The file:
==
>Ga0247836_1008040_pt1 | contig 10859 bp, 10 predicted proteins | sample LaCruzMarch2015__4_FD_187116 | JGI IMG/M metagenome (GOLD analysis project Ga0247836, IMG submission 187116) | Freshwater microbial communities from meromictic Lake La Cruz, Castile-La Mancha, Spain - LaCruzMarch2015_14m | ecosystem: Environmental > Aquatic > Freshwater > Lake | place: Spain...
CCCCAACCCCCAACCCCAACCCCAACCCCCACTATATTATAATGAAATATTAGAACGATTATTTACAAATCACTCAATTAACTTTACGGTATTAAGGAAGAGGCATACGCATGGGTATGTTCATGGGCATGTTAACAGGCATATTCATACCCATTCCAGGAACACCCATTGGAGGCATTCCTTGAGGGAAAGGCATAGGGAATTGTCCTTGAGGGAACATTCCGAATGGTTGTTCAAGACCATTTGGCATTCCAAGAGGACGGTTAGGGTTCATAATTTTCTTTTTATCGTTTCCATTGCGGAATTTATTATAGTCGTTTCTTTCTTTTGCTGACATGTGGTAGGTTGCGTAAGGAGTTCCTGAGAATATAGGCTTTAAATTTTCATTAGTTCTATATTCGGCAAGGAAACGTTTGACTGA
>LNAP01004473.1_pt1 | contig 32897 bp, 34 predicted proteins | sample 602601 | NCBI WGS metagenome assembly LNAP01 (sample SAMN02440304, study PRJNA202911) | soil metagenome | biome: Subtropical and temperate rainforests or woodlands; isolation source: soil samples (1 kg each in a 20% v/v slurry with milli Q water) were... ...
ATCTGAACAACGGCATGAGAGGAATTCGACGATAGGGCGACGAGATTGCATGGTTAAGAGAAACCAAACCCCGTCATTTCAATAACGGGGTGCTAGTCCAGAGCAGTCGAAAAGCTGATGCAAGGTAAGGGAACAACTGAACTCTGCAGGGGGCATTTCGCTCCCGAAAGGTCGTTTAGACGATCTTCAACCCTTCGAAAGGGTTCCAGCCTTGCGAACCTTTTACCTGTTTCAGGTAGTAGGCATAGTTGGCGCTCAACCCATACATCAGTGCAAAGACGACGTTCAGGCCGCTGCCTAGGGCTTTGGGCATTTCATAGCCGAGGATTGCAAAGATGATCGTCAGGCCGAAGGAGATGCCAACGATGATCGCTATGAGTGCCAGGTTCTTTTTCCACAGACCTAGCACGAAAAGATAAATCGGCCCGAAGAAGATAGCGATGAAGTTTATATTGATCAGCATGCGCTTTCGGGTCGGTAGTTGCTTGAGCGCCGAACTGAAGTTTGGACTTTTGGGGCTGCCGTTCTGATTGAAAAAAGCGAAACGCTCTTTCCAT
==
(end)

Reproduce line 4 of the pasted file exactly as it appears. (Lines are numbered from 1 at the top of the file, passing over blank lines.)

ATCTGAACAACGGCATGAGAGGAATTCGACGATAGGGCGACGAGATTGCATGGTTAAGAGAAACCAAACCCCGTCATTTCAATAACGGGGTGCTAGTCCAGAGCAGTCGAAAAGCTGATGCAAGGTAAGGGAACAACTGAACTCTGCAGGGGGCATTTCGCTCCCGAAAGGTCGTTTAGACGATCTTCAACCCTTCGAAAGGGTTCCAGCCTTGCGAACCTTTTACCTGTTTCAGGTAGTAGGCATAGTTGGCGCTCAACCCATACATCAGTGCAAAGACGACGTTCAGGCCGCTGCCTAGGGCTTTGGGCATTTCATAGCCGAGGATTGCAAAGATGATCGTCAGGCCGAAGGAGATGCCAACGATGATCGCTATGAGTGCCAGGTTCTTTTTCCACAGACCTAGCACGAAAAGATAAATCGGCCCGAAGAAGATAGCGATGAAGTTTATATTGATCAGCATGCGCTTTCGGGTCGGTAGTTGCTTGAGCGCCGAACTGAAGTTTGGACTTTTGGGGCTGCCGTTCTGATTGAAAAAAGCGAAACGCTCTTTCCAT